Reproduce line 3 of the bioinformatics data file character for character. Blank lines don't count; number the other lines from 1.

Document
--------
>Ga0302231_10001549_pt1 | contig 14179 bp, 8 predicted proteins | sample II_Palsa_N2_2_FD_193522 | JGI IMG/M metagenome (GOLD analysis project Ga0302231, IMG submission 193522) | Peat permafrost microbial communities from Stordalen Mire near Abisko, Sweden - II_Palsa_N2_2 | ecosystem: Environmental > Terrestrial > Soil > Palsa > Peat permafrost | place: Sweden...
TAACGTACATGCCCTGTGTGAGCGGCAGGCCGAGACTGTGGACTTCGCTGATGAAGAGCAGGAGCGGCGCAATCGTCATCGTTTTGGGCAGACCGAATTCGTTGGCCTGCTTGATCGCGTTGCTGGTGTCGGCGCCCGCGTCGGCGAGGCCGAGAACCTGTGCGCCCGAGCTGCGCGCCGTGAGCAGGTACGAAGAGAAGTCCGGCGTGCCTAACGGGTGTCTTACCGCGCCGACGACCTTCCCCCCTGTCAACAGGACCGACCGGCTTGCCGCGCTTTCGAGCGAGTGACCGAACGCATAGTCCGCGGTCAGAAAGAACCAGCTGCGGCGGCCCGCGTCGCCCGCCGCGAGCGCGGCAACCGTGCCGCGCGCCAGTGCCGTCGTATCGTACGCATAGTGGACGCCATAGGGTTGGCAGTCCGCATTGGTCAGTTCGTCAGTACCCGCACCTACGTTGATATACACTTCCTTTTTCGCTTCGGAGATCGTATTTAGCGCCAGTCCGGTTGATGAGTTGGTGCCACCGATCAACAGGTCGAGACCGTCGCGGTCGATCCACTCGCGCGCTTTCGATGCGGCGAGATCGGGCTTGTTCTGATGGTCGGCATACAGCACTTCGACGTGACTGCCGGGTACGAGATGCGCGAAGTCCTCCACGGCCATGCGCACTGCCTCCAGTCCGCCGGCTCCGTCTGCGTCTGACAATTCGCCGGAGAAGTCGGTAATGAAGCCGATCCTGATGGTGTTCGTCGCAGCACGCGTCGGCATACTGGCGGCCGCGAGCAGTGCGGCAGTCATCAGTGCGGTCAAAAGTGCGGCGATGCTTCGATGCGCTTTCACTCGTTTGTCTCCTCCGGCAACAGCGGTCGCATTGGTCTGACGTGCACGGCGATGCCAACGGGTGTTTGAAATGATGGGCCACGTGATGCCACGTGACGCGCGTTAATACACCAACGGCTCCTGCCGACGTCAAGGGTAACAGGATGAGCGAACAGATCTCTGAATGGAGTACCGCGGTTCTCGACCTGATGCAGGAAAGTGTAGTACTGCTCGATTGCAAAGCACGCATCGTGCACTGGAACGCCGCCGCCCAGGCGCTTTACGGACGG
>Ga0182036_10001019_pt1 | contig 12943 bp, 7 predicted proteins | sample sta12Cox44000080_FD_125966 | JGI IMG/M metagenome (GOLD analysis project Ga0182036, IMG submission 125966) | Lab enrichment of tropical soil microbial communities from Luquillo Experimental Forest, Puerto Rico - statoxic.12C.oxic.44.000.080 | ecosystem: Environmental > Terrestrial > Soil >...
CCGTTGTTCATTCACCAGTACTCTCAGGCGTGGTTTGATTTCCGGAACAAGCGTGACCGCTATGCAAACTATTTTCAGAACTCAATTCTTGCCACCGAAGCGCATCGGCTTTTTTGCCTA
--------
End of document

>Ga0182036_10001019_pt1 | contig 12943 bp, 7 predicted proteins | sample sta12Cox44000080_FD_125966 | JGI IMG/M metagenome (GOLD analysis project Ga0182036, IMG submission 125966) | Lab enrichment of tropical soil microbial communities from Luquillo Experimental Forest, Puerto Rico - statoxic.12C.oxic.44.000.080 | ecosystem: Environmental > Terrestrial > Soil >...